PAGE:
For once, I apparently had thought things through pretty carefully.
I preach a good many weeks of Christian youth camp each year at different camps across the Southeast, and this was my very last week of the year to do so. Midway through the week, I was informed that the teenage boys would be going wakeboarding, and I was invited to come with them and participate.
There is no way in the world I was going to turn that one down.
We arrived at the wake park to find a truly ingenious arrangement. There was a man-made, doughnut-shaped lake, and a cable and pulley system around and over it. We saw people being pulled around the lake at 30 mph, jumping ramps, doing tricks, having a ball. We pretty quickly got into our gear, made our way down to the launch dock, got our instructions and were ready to try it out.
And here is where my "thinking it through" came to be so helpful.
There were several young workers there, all of them clearly very familiar with wakeboarding. So I, the "not quite young" newbie, made up my mind to pay rapt attention to every word they said, and to do exactly as they instructed, no matter how counterintuitive it seemed.
The launch itself is the hardest part. When the rope and handle jerks you into movement, getting into the water smoothly and off and running is not as easy as it looks. But in just four tries, I had it down pat and was off and running. About an hour into our run, though, another group showed up, and one big guy in particular clearly was not so interested in paying attention. He carried the "I am an athlete; how hard can this be" attitude, and seemed to show a pretty healthy disdain for the laid-back, easygoing, "gnarly" workers. He clearly never "thought it through."
I really hate to confess how much I enjoyed seeing him jerked off of the deck and face planting into the water, time after time, after time, after time, for what seemed like an eternity. I never saw him make it up a single time. Thinking things through really does make things much better all the way around.
A rather serious issue our culture is debating at this moment, reparations for slavery, has the potential to be an issue that slams everyone's faces into the cold water of reality, with much longer-lasting damage than simply a bruised nose and a bit of embarrassment.
Human slavery has been around for thousands of years. The Bible records 400 years of brutal bondage that the Children of Israel went through in Egypt more than 3,000 years ago. When they were finally delivered, God set up a radically different system of servitude, which I have written about at length in my book "Learning Not To Fear the Old Testament."
Up into the modern day, slavery is still practiced extensively in different parts of the globe. But it is the slavery days of America that, 157 years after the Emancipation Proclamation, are still causing such strife. And that strife is being met with a louder and louder chorus of voices calling for trillions of dollars in reparations. But if anything should be thought through so very carefully, this is it. Proverbs 14:12 says, "There is a way which seemeth right unto a man, but the end thereof are the ways of death," and that same thing is found yet again just two chapters later for emphasis.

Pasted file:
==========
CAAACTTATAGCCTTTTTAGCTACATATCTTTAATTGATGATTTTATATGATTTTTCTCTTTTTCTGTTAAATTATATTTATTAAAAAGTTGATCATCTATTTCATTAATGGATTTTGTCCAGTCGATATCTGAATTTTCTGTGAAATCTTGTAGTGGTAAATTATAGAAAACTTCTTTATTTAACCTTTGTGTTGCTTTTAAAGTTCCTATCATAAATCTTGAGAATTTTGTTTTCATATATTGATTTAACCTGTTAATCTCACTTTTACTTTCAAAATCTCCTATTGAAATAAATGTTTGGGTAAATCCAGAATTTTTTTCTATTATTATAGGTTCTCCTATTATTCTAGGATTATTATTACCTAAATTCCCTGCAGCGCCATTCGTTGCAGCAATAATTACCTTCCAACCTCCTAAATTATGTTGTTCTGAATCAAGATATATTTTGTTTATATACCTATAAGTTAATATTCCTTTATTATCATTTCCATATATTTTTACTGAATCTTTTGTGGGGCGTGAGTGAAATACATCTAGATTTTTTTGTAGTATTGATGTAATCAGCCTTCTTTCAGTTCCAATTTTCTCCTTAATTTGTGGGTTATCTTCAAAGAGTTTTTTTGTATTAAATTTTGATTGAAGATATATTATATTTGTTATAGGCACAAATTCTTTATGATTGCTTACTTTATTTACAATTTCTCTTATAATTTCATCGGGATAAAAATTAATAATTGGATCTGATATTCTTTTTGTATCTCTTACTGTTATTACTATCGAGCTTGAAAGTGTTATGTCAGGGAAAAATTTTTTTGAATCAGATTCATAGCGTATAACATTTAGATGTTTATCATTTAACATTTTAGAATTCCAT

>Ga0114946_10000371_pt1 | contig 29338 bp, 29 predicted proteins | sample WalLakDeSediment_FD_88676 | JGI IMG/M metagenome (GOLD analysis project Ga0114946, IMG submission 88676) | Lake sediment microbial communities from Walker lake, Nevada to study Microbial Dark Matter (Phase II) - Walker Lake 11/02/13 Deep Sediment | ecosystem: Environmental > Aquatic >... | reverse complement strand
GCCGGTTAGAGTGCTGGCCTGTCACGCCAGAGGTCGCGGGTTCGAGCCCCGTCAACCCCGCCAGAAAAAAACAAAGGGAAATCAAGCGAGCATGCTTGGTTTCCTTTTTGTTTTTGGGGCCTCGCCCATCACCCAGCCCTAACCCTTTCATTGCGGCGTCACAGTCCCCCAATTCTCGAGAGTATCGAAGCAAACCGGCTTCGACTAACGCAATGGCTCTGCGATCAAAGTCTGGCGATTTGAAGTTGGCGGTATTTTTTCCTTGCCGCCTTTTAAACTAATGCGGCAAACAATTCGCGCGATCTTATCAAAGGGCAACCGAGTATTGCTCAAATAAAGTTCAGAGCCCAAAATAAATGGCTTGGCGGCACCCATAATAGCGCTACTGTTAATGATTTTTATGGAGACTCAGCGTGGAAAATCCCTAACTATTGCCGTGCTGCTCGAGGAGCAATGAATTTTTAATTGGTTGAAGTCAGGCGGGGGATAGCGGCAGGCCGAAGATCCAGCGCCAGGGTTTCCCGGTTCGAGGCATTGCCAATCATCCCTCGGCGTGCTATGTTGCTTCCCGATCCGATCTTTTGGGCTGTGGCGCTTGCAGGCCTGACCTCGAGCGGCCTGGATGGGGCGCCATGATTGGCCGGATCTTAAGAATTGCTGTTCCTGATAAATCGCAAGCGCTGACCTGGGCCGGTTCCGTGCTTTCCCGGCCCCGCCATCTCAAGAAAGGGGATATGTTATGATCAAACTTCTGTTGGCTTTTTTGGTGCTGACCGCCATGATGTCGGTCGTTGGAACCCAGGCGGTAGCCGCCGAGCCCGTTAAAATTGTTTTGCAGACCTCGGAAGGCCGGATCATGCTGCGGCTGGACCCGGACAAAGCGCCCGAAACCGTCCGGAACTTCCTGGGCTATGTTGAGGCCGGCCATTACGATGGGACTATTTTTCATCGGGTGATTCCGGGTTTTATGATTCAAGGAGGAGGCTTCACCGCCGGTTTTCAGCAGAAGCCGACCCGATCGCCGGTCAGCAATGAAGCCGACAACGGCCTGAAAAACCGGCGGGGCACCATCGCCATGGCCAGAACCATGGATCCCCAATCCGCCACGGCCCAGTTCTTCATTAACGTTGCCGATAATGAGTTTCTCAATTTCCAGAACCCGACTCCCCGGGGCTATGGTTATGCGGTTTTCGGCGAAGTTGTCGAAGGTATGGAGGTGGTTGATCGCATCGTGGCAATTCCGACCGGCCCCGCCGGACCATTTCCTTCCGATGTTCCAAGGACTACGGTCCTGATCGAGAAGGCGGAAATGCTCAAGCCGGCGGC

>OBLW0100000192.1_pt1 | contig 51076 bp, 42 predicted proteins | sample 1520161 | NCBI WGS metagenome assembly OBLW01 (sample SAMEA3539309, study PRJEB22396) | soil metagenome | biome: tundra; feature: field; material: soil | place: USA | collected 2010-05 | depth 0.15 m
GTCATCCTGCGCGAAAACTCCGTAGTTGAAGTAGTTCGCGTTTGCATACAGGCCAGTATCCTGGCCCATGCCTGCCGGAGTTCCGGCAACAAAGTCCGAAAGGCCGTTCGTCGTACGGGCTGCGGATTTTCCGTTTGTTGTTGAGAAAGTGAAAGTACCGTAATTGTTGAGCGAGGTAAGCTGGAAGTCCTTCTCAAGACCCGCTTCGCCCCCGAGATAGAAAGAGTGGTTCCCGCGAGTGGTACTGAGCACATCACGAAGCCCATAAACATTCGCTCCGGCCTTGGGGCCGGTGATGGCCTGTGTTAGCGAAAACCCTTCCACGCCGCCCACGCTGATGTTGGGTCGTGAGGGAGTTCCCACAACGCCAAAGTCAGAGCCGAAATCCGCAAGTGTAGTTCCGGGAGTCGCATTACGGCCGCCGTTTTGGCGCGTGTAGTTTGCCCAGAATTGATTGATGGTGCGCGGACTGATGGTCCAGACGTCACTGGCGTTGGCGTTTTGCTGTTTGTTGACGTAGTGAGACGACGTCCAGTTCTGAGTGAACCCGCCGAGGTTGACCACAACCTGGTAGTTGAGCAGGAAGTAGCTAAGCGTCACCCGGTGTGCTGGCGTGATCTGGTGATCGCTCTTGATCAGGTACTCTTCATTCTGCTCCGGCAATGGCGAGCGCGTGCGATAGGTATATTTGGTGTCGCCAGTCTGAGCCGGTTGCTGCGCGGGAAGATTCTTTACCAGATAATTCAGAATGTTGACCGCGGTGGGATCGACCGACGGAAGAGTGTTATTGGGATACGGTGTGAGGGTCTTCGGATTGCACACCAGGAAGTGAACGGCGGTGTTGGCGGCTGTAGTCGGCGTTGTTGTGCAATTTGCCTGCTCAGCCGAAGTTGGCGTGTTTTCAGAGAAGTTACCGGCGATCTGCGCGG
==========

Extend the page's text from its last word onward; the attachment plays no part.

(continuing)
What America did was wrong, period. But may I ask some questions before a nation face-plants into something that will do great damage to everyone?
One, what could possibly be more unjust than holding people responsible for things they were not even alive to have anything to do with? And how far back do we take that? Because if we go back far enough, expand to enough continents and project from there onto everyone's descendants, everyone of every race is going to end up guilty.
Two, if racial peace is the ultimate goal for which we are all ostensibly striving, why would we lump all white people into one crowd and all Black people into another crowd, as if races of people are simply hive minds rather than individuals? I cannot imagine anything more divisive and bitterness-inducing than that.
Three, since every generation "wants theirs," who in their right mind would open this Pandora's box? Giving money to the present generation for things done by past generations will never stop future generations from saying, "but what about us?" It will literally never end.
Four, what about the blood of hundreds of thousands of Union soldiers who died to overthrow slavery? Was their sacrifice not enough as payment?
Five, how do we even decide who is Black and who is white? Barack Obama was half white and half Black; is he equal parts guilty and innocent? White supremacist Craig Cobb took a DNA test and was found to be 16% sub-Saharan; is he entitled to 16% of a normal share of any reparations? Some Blacks actually owned other Blacks as slaves; are their descendants going to be in the payee or the payor crowd?
Or maybe there is a better way. Maybe in everything we could all take the approach of Joseph, who was sold into slavery by his own brothers. He chose the route of unconditional forgiveness and proceeded to completely restore those broken relationships. Even many years later, he continued to reiterate that he held no ill will toward them, reminding them that "ye thought evil against me; but God meant it unto good."
As a not quite white and not really Black person, I do not exactly have a dog in the fight. But as a person who has seen forgiveness work time and time again, it seems to me that that option is the only one that has the potential to unify a nation rather than to further divide it.
Bo Wagner is pastor of Cornerstone Baptist Church of Mooresboro, North Carolina, a widely traveled evangelist and the author of several books available on Amazon and at www.wordofhismouth.com. Email him at email@example.com.